Article by Timothy Driesen
The current state of China’s music scene is not that different from other countries. Music charts are dominated by sappy love songs and upbeat pop songs. But, whereas Western countries still have well-established, vibrant underground music scenes, China’s underground – extreme music in particular – is struggling to capture the hearts and minds of young adults. However, on top of the rubble of the Chinese underground stands black metal label Pest Productions.
The Nanchang/Xi’an-based underground metal label celebrated its 10-year anniversary a few months ago with Pest Fest in Beijing and Shanghai. Reminiscent of early eighties DIY punk labels, Pest Productions started out as a college dorm distro in Nanchang. Deng, the founder, bought black metal CDs from overseas to sell them in China. At the time Deng played in a suicidal black metal band called Be Persecuted. When they recorded their demo, it was released through Pest–the label’s first release.
After Be Persecuted released their first EP, they were picked up by a German label, and the rest is history. “When Be Persecuted got discovered by the German label, Pest Productions gained a lot of recognition and was approached by bands from all over the world that wanted us to release their records,” explains Liu Qi.
Approached by bands spanning a myriad of genres, the label founded no less than three sub-labels so as to put out music that did not fit Pest Productions’s profile: Midnight Records (dark atmospheric music), Self Destruction (noise/industrial) and Weary Bird Records (post-rock). With the rising popularity of post-rock music in China, Weary Bird Records is currently the only sub-label that is still active and financially viable.
Truly, Pest Productions is a label that does not discriminate; its extensive catalogue sports releases from bands from countries that would receive little to no attention from European or North American metal labels. That being said, the label is not only known for nurturing unknown bands, but also for putting out some of black metal’s most promising acts, such as Ghostbath, whom are now signed to Nuclear Blast; Zuuriake, arguably China’s most famous black metal band; and German blackgaze sensation Trautonist.
Liu Qi, perhaps the nicest guy in metal, joined the label’s management in 2010 after his band split up. Up until then, Pest had been a one-man operation. With the addition of Liu Qi, a concert promoter, the label was able to help bands organize tours in China, and later also in Japan and Taiwan.
“In the beginning it was difficult to keep the label afloat. We both had our daytime jobs and during our free time we ran the label. Now we release a lot of records – one or two per month – and we earn some money from ticket sales. We’re making enough money now so we can do this full time.”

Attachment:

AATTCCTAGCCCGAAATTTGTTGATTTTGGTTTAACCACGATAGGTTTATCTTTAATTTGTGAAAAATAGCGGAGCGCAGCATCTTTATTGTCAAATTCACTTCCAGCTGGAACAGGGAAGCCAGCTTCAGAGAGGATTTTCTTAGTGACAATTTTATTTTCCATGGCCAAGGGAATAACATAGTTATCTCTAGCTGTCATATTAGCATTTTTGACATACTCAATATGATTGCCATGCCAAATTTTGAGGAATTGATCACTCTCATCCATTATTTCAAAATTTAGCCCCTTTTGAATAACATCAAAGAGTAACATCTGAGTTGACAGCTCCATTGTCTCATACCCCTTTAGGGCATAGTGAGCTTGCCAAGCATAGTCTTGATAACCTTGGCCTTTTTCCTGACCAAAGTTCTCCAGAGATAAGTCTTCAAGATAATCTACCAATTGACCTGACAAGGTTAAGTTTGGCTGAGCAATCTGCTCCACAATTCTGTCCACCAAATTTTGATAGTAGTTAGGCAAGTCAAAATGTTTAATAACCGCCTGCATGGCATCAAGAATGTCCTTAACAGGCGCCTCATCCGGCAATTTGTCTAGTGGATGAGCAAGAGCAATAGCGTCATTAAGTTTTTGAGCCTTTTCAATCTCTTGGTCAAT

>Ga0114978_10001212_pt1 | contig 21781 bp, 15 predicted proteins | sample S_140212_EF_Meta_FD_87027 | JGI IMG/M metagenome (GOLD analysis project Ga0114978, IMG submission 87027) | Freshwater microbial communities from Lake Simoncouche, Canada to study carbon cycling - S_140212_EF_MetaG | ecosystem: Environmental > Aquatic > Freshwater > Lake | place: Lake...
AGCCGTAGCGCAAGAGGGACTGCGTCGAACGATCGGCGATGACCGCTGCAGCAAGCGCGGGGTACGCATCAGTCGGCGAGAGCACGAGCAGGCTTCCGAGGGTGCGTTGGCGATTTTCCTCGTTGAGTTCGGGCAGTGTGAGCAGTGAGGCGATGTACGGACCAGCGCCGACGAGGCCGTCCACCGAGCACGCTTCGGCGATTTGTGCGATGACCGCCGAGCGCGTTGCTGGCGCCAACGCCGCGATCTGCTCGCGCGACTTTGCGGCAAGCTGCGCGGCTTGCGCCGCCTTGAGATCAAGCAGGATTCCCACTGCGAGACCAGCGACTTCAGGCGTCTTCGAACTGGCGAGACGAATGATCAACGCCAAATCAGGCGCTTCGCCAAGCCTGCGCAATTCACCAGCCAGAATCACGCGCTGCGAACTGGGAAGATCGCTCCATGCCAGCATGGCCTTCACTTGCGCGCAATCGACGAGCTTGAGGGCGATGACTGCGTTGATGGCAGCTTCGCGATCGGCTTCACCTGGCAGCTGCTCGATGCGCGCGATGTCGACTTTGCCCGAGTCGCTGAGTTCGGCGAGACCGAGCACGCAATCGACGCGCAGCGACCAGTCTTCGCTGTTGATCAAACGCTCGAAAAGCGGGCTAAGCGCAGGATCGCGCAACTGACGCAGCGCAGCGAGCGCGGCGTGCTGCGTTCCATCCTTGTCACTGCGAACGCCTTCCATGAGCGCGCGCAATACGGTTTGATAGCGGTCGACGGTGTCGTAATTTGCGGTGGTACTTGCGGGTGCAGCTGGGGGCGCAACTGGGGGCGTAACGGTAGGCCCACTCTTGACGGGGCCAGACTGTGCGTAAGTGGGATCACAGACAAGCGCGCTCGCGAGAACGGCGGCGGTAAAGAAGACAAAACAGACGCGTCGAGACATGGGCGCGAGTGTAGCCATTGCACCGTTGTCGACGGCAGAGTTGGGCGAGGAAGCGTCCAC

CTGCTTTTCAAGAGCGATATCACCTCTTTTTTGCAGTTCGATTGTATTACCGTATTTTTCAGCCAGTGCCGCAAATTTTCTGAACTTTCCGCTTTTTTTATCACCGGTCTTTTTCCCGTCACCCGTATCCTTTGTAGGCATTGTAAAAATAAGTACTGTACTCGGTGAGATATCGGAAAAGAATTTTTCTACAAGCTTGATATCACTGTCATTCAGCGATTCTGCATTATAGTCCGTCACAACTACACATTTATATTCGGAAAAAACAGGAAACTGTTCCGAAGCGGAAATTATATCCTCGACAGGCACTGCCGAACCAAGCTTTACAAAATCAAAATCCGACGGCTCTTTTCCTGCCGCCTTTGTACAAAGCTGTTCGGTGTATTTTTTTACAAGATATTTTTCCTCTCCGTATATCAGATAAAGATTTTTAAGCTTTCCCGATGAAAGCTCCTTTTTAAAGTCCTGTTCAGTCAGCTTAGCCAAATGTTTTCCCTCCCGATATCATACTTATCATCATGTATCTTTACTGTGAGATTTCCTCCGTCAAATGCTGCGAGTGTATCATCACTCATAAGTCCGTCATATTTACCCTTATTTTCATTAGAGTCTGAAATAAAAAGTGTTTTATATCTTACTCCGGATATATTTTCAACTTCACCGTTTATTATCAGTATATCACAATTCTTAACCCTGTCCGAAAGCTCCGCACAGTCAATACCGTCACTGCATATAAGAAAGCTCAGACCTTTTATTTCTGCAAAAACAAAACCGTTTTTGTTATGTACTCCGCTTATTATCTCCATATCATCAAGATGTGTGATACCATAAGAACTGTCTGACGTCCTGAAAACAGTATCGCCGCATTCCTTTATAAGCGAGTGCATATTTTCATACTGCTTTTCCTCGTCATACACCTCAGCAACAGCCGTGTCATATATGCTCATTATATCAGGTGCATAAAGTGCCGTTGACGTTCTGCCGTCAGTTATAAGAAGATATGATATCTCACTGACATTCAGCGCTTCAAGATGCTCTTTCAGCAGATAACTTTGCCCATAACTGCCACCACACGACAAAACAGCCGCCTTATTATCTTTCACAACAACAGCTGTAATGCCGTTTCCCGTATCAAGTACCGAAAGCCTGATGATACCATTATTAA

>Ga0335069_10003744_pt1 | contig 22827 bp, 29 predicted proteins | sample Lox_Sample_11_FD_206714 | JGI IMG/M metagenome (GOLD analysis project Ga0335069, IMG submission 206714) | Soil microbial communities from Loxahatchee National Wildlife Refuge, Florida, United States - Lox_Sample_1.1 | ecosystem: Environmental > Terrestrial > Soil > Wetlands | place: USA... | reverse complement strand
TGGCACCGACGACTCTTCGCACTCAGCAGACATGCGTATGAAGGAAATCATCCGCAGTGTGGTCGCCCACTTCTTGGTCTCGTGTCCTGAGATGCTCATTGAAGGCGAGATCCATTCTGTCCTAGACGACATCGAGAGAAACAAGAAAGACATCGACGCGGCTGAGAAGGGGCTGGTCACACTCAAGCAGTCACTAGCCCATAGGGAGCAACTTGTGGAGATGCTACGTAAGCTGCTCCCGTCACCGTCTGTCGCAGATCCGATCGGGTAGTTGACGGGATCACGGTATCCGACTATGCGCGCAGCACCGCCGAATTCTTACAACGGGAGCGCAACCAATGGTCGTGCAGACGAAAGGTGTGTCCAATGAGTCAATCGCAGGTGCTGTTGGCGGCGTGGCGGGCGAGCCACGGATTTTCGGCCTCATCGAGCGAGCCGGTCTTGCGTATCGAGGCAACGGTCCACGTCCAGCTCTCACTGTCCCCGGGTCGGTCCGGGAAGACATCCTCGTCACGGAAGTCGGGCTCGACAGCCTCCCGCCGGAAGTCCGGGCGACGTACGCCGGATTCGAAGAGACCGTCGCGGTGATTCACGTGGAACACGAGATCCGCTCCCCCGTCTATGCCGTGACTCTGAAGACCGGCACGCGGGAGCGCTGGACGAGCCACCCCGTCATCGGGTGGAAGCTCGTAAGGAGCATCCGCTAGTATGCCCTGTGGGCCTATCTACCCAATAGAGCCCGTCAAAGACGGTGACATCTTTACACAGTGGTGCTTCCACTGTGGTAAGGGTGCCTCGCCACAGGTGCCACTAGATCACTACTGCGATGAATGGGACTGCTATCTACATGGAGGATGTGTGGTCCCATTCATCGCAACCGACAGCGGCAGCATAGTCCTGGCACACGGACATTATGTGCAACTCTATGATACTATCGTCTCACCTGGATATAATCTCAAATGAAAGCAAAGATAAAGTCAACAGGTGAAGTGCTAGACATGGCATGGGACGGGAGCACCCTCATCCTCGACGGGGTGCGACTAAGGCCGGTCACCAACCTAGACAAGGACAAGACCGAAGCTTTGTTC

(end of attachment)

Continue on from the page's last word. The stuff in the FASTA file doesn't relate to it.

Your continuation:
However, most of Pest’s livelihood doesn’t come from Chinese fans, as one would expect. The bulk of Pest’s releases are sent to all corners of the world, if the records arrive at all. “Chinese customs can be a real pain,” Liu Qi clarifies. “It takes a while for packages to get through customs, sometimes they deliberately lose them, and then there’s tax!”
The label also makes a pretty good buck from the sale of digital music, mainly through Bandcamp; however, they have had some problems with Chinese music streaming sites Xiami and Wangyi Music. Both companies regularly disregard Pest’s copyright and sell their music unlicensed. “There’s nothing we can do,” sighs Liu Qi, “not without spending loads of money on lawyers.”
When asked why Chinese fans don’t buy their records, Liu Qi smiles wryly, “We mainly focus on the EU, Japan and the Americas. Although we have some very loyal fans in China, a lot of people don’t bother to try to discover new music, unless someone tells them to check out a certain band. Then, when they do come to a gig and actually hear the band, they might buy a CD or some merch.”
Nevertheless, Liu Qi and Pest Productions are hoping to change this with their efforts to try to engage the Chinese listener both online and offline. One of their works in progress is a magazine that fans would receive with an order, or get for free at a show.
In his own effort to bring about a change, Liu Qu started Spirit Fest. Tired of the current scene and its mentality, Liu Qi set out to give the people of Xi’an something new. Spirit Fest managed to book a slew of bands both from home and abroad to give Xi’an a taste of high-quality underground music, but failed to draw sizeable crowds. Liu Qi reveals that he deliberately set low ticket prices to try to get people to come and discover new bands, but still turnout was very low.
Liu Qi claims that neither he nor Deng are in it for the money. Nonetheless, ambitions are high at Pest. Their dream is to become Asia’s most famous underground metal label. Of course they want to continue releasing more albums and organizing more tours and gigs, but most of all, the label seeks to invest in human capital, to be a vehicle for bands to develop themselves. Yet, it appears to me that the black metal label also strives to invest, or rather to nurture, a whole new generation of avid, loyal, and adventurous Chinese metal fans.
Timothy is a Belgian and a music lover, not necessarily in that order.